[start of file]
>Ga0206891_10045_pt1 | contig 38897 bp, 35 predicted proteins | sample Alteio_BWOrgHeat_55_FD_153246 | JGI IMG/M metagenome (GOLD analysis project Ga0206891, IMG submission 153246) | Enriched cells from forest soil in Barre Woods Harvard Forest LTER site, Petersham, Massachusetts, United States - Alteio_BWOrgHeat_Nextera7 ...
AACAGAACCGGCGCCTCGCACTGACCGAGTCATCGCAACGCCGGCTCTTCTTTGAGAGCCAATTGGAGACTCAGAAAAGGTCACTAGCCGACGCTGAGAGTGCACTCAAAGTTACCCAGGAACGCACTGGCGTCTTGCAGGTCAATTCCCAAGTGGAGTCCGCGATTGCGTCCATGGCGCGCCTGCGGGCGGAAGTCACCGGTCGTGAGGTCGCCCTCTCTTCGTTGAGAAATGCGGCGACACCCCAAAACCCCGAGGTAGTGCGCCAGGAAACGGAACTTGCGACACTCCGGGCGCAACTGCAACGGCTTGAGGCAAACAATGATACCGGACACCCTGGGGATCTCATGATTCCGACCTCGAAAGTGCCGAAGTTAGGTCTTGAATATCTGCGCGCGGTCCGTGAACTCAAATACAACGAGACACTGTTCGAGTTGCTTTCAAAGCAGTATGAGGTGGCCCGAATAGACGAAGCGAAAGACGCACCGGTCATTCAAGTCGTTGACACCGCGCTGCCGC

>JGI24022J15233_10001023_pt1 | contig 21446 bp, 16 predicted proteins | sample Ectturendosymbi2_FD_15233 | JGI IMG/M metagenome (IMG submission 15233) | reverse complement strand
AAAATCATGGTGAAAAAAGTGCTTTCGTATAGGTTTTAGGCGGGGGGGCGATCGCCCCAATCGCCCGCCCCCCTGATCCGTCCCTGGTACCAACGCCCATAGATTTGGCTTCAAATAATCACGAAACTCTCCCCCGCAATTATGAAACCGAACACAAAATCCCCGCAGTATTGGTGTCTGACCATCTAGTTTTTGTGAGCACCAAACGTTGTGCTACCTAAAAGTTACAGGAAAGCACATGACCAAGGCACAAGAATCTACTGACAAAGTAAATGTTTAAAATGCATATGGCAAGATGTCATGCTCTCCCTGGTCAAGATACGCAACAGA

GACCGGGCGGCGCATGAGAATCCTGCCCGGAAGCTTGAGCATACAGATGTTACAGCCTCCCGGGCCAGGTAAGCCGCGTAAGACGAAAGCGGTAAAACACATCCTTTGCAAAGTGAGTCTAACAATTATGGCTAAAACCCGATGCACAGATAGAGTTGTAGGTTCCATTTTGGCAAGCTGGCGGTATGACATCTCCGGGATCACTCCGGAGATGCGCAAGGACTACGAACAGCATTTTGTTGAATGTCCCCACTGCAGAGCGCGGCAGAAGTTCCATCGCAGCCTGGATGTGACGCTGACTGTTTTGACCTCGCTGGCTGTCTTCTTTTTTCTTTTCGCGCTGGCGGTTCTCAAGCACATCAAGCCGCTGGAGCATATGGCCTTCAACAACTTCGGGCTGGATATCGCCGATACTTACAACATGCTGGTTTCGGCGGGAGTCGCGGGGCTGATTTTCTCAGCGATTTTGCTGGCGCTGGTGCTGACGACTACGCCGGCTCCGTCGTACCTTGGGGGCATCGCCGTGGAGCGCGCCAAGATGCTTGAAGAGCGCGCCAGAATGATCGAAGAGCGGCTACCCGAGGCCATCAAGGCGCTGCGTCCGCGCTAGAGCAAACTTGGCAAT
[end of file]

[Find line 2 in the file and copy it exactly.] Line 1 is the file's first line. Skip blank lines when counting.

AACAGAACCGGCGCCTCGCACTGACCGAGTCATCGCAACGCCGGCTCTTCTTTGAGAGCCAATTGGAGACTCAGAAAAGGTCACTAGCCGACGCTGAGAGTGCACTCAAAGTTACCCAGGAACGCACTGGCGTCTTGCAGGTCAATTCCCAAGTGGAGTCCGCGATTGCGTCCATGGCGCGCCTGCGGGCGGAAGTCACCGGTCGTGAGGTCGCCCTCTCTTCGTTGAGAAATGCGGCGACACCCCAAAACCCCGAGGTAGTGCGCCAGGAAACGGAACTTGCGACACTCCGGGCGCAACTGCAACGGCTTGAGGCAAACAATGATACCGGACACCCTGGGGATCTCATGATTCCGACCTCGAAAGTGCCGAAGTTAGGTCTTGAATATCTGCGCGCGGTCCGTGAACTCAAATACAACGAGACACTGTTCGAGTTGCTTTCAAAGCAGTATGAGGTGGCCCGAATAGACGAAGCGAAAGACGCACCGGTCATTCAAGTCGTTGACACCGCGCTGCCGC